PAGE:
She hangs her multicolored woolen shawl on the lonely coat hook and sits on the purple couch. The cushions are pristine, every piece of stuffing securely in place. It's in mint condition, that couch. And she feels sorry for the couch, because no one ever sits on it anymore. When he gets home, he usually sits at his desk for a few minutes and then goes straight to bed. And when she gets home, she usually sits at the breakfast table and sculpts something.

Any other couple's couch would be welcoming. Soft from nights of falling asleep halfway through the evening news. Adorned with tiny popcorn pieces from mid-movie food fights. Stuffed with spare change falling out of its occupants' pockets as they adjust their positions to become most comfortable. But the armrests are stiff, the backrest unyielding. And as she tries to admire it, she realizes that she hates that stupid couch.

So she gets up and moves to the kitchen. Standing over the sink, she looks down at her reflection in the stainless steel bottom and examines her face. She knows his face all too well. Everything he thinks is shown on his face, and she can read him like a book. Every day is a new chapter, every expression a new page. When he looks up at her only briefly and then down, she knows that he's stressed. When he holds his head slightly down and to the right, a barely perceptible change in position, she knows that he is not in the mood for her touch. And when he looks her straight in the eye, she knows that he understands perfectly what's not going on between them. She choreographs her actions to the music written in the sacred text of his face, the dance becoming more complex each day.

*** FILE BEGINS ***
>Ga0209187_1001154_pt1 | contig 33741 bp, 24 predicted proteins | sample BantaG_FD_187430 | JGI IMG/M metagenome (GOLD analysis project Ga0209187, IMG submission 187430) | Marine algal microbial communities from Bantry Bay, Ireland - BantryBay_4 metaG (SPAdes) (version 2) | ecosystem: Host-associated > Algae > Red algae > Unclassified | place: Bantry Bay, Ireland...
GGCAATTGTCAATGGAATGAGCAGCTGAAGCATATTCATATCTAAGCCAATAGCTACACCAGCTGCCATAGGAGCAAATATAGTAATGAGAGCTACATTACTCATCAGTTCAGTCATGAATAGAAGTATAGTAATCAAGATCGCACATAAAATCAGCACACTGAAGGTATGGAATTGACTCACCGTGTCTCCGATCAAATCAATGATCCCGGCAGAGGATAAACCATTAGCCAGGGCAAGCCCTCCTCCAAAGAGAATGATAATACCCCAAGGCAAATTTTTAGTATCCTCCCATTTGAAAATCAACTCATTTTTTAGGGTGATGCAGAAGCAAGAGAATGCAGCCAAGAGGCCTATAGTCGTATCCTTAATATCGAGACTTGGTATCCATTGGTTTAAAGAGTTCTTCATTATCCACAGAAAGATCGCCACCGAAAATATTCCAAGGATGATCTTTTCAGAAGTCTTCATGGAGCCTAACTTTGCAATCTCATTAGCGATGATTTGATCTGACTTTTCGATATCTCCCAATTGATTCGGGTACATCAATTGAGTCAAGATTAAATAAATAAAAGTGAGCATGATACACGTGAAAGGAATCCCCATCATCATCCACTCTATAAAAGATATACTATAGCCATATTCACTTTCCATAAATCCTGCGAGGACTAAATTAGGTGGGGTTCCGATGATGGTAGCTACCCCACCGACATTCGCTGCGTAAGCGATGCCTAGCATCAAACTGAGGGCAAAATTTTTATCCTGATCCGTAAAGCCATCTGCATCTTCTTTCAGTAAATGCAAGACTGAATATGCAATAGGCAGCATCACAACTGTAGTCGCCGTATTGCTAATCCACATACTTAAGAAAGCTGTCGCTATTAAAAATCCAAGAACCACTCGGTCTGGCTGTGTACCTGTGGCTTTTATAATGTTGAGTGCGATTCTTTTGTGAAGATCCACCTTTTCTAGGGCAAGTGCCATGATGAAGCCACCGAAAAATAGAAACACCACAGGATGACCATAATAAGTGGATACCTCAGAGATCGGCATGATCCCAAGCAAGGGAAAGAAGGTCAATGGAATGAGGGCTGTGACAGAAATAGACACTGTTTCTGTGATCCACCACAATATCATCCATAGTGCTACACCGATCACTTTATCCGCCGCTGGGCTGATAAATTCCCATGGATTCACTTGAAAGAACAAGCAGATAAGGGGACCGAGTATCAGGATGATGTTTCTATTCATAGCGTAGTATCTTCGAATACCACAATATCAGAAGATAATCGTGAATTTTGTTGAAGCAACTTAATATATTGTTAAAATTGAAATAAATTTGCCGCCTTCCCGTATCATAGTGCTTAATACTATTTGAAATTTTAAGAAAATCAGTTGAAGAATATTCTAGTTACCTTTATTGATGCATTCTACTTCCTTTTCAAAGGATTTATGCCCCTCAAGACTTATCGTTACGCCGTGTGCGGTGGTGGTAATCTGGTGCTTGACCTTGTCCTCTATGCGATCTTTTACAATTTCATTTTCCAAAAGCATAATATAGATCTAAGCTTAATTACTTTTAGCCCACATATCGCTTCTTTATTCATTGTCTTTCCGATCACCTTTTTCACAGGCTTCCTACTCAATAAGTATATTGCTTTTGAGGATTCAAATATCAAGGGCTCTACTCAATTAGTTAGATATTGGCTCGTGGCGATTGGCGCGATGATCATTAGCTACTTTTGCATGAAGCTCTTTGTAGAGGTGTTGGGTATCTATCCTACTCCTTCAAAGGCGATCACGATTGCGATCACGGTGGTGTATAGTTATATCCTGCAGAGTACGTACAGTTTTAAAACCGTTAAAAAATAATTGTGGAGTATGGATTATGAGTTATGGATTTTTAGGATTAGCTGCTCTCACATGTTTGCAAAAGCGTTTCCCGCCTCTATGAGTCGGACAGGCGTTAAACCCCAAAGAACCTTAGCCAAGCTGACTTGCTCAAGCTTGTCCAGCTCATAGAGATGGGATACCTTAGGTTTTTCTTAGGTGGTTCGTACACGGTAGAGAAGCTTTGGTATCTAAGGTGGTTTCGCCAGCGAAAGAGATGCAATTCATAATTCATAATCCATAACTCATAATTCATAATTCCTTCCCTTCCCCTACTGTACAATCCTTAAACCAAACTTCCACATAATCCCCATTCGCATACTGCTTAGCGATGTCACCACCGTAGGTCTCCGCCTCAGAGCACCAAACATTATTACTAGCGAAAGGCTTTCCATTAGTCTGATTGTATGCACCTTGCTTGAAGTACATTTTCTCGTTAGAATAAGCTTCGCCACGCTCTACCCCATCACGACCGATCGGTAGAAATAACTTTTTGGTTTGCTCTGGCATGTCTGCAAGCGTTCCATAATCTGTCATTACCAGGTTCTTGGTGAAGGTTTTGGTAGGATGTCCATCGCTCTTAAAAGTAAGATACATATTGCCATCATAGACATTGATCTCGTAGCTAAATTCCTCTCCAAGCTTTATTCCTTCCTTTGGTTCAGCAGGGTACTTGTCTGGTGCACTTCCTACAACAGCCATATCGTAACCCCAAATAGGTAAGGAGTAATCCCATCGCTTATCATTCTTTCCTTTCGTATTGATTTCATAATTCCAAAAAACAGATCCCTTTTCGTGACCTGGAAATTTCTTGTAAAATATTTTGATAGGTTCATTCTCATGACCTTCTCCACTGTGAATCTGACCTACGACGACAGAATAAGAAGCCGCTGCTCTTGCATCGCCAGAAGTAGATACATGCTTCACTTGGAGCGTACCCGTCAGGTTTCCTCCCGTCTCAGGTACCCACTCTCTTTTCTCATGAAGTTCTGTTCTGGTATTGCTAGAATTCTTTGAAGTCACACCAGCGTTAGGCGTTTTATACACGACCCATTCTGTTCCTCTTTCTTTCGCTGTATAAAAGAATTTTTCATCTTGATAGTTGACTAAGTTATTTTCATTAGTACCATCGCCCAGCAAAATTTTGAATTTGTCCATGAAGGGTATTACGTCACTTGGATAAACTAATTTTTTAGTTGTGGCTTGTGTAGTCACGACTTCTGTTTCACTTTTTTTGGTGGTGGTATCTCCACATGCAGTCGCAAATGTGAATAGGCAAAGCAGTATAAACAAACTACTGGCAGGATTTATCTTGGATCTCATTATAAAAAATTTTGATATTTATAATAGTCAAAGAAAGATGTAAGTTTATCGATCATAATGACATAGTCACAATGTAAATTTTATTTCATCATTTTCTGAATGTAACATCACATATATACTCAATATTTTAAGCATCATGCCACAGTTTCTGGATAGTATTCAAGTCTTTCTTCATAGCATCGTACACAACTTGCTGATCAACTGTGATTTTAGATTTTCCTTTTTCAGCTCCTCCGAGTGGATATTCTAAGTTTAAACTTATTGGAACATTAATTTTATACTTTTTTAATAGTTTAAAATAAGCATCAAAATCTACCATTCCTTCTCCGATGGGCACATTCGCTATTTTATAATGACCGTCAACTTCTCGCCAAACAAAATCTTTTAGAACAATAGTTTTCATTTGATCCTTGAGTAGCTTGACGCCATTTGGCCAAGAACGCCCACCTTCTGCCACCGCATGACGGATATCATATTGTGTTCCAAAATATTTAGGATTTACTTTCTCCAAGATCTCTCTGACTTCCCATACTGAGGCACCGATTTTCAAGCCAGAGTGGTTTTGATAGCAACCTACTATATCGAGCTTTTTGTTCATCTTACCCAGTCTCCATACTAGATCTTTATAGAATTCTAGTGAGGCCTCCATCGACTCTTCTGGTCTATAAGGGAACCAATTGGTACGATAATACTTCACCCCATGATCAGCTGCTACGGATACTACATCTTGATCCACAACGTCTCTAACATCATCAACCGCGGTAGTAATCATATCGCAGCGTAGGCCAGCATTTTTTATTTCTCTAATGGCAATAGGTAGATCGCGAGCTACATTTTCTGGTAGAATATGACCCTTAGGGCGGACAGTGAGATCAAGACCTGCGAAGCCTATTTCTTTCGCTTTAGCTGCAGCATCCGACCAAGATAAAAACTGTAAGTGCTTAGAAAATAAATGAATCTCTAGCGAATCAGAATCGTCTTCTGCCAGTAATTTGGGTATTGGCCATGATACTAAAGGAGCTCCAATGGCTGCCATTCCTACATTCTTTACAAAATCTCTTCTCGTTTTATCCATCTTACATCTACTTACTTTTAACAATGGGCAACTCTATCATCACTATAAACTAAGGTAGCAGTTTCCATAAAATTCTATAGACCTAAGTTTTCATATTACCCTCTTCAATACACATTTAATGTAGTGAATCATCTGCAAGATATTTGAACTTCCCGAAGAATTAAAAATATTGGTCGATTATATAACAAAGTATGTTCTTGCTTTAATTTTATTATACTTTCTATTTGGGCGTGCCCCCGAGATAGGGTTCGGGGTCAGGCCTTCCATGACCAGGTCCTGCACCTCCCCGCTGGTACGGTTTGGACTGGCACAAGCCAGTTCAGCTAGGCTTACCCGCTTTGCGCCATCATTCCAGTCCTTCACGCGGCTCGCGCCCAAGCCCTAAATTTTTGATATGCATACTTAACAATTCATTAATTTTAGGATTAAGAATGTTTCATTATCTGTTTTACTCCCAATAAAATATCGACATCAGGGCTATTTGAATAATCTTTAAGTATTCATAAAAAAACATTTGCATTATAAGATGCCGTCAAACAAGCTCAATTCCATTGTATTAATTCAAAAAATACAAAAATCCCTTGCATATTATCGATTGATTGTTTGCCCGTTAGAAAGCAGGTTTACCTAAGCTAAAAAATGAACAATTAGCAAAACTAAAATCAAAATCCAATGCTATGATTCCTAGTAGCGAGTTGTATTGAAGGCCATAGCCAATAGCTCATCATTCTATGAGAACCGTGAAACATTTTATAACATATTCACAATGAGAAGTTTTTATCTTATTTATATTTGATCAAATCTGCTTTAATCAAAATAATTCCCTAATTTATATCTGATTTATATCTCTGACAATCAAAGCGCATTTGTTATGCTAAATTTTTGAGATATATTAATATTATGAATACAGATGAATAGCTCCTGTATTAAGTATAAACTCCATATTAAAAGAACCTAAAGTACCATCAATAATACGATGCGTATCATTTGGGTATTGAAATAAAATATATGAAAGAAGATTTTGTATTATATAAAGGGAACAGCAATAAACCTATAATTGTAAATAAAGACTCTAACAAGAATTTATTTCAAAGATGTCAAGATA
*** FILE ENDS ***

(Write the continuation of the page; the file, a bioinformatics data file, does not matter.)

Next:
Moving to the refrigerator, she sees the picture of them from their college days—both of them smiling, because they had no idea what was in store. She has grown unfamiliar with his smile, and she knows that he saves it for someone else. Jealousy wells up in her as she opens the freezer and removes a carton of organic soy-based ice cream. He gives her almost everything. She gets the words, the embraces, the material things she needs to survive. What she doesn't get is the emotion that those things should bring. No, she thinks as she gets a spoon from the drawer under the stove, that's saved for Someone Else.

Someone Else gets the small things—the secret, shared glances, the random facts, the conversations that mean something. The cute smiles that come when he pushes his glasses into position and shows teeth, not at all the close-lipped ones that she sees at home. The things that no one else would ever notice, but she does because they used to be hers. That is why the apartment is so empty—it's devoid of emotion.